Fears were growing last night that Britain faces an explosion in the cost of living, with spiralling inflation threatening to erode savings and squeeze households already facing higher taxes.
The consumer price index (CPI) shot up in December at the fastest rate since the Office of National Statistics (ONS) began reporting it in 1996, the ONS revealed yesterday.
The spiralling inflation pours doubt on the Bank of England’s credibility after it yet again chose to keep interest rates at historic lows last week.
CPI inflation jumped by one per cent compared to November, pushing the annual level to 3.7 per cent – above the expectations of economists, who on average expected inflation of 3.4 per cent.
The retail price index (RPI), which includes some housing related and council tax costs, increased from 4.7 per cent to 4.8 per cent. The ONS said that depreciating house values stopped the measure increasing even further.
And the tax and prices index (TPI), which includes direct taxes, is up at 5.2 per cent, despite measuring just 3.2 per cent in January last year. On top of this month’s VAT hike, households will face another increase in National Insurance contributions from April.
Inflation continues to shock official forecasters, such as the government’s fiscal watchdog. In June the Office for Budget Responsibility (OBR) predicted inflation would average just 2.4 per cent this year.
And at the time of last year’s general election the Bank cited forecasts expecting inflation to drop to 1.8 per cent from April this year.
However, inflation has now been above three per cent for 12 consecutive months.
The ballooning prices were predicted by Simon Ward, chief economist at Henderson, who now expects inflation to reach 4.3 per cent by next month.
CPI inflation will likely remain above four per cent for the whole year, Ward said.
“The Bank should already have raised interest rates well beyond 0.5 per cent some months ago,” added Mark Field, MP for the City and Westminster.
“The inflation we are now witnessing comes as some of us feared as a direct result of the prolonged policy of quantitative easing (printing money),” he added.
The criticism was echoed by his Conservative parliamentary colleague Douglas Carswell, who described the UK’s inflationary dilemma as “hardly shocking.”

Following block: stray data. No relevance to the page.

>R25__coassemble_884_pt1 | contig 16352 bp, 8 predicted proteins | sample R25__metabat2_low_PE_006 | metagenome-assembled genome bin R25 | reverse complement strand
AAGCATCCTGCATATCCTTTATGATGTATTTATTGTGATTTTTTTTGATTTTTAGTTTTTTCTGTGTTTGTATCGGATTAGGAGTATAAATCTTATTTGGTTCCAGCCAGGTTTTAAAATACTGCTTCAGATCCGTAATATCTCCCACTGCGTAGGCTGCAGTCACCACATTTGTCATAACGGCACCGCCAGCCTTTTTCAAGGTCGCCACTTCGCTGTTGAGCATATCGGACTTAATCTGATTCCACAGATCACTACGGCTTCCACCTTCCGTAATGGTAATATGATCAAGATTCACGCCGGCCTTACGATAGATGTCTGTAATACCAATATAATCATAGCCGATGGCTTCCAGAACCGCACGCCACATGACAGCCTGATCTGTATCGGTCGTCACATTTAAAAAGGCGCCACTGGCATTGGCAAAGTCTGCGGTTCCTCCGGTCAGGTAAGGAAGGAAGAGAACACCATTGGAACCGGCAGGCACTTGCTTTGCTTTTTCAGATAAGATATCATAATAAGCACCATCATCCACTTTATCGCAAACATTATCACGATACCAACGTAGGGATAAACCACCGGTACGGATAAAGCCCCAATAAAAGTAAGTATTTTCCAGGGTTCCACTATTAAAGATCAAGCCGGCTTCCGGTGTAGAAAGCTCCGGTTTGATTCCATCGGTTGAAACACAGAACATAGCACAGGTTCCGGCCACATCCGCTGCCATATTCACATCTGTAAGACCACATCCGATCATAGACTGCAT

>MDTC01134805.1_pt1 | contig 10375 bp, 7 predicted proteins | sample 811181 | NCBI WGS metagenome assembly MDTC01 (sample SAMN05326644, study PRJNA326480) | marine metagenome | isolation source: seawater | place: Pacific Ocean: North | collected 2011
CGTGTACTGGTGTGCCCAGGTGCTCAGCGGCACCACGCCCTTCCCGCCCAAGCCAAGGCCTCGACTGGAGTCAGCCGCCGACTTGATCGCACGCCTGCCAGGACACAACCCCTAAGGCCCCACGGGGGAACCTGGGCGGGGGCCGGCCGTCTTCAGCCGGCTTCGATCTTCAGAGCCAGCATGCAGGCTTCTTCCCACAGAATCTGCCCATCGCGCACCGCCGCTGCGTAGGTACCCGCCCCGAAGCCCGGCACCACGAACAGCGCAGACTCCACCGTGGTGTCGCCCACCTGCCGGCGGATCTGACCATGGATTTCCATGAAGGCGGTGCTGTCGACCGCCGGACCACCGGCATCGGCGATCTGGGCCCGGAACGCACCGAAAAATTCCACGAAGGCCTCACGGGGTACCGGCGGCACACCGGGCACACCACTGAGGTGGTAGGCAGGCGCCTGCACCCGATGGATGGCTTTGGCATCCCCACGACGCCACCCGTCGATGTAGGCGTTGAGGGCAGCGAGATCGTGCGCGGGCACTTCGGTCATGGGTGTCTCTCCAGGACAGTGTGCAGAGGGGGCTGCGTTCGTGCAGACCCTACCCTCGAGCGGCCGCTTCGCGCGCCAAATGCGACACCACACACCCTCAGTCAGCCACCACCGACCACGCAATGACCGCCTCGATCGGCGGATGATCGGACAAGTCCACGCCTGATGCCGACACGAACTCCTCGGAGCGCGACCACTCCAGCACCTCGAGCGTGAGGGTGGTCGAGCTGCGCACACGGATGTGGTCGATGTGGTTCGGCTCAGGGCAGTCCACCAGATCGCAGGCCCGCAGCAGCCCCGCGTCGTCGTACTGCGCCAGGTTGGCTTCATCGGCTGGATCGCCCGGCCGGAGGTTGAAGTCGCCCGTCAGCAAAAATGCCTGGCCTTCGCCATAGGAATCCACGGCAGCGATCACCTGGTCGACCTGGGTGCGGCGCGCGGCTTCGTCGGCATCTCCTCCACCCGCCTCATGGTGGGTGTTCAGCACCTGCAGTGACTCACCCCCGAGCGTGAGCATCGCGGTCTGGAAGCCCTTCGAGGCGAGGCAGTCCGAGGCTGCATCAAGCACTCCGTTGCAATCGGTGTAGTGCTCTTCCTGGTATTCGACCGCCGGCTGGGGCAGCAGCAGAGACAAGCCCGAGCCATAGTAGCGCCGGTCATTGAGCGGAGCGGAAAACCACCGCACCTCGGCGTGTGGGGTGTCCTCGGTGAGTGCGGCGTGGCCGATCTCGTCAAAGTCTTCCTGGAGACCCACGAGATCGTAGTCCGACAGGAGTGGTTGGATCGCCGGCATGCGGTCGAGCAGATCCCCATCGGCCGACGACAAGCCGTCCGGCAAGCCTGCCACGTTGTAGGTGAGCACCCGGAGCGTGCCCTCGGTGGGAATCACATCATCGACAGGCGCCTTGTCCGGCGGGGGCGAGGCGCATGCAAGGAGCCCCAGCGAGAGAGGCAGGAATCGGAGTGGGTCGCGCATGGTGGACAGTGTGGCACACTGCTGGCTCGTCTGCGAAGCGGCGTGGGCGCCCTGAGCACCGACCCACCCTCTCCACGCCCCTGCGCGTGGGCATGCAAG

“If you print lots of new money with quantitative easing, you diminish the worth of the currency you already have,” Carswell said.
“It appears to be deliberate policy as a means of coping with the vast public debts we now face. As happened in the 1970s, inflation will be allowed to erode large public debts, but in doing so, diminish private wealth,” he added.
Suspicions over the use of inflation to erode government debt were voiced by a former senior Treasury official earlier in the month.
“A dose of inflation is one route forward for a bad overborrowed economy,” Sir Steve Robson said. “Certainly it is not evident what other route policymakers have in mind.”
But the Bank’s Paul Fisher insisted that inflationary effects are only short term and said the Bank is confident of reaching its medium term objectives.
“It is very uncomfortable,” he admitted, “but I wouldn't want to go back and change policy.”
GLOBAL AND LOCAL PRESSURES HIKING UP THE COST OF LIVING
Inflation in the UK will soon be twice the target rate, economists say
On 4 January VAT increased for the second time in a year
Petrol has hit £1.30 a litre as liquid fuel costs have surged
COAL AND STEEL
Australian floods are causing coal and steel prices to soar
Food costs hit their highest rate of inflation since May 2009
Food prices have seen restaurant and hotel fees also increase
Officials cited transport costs as a key element of inflation
Insurance prices rocketed earlier in 2010, for both home and car cover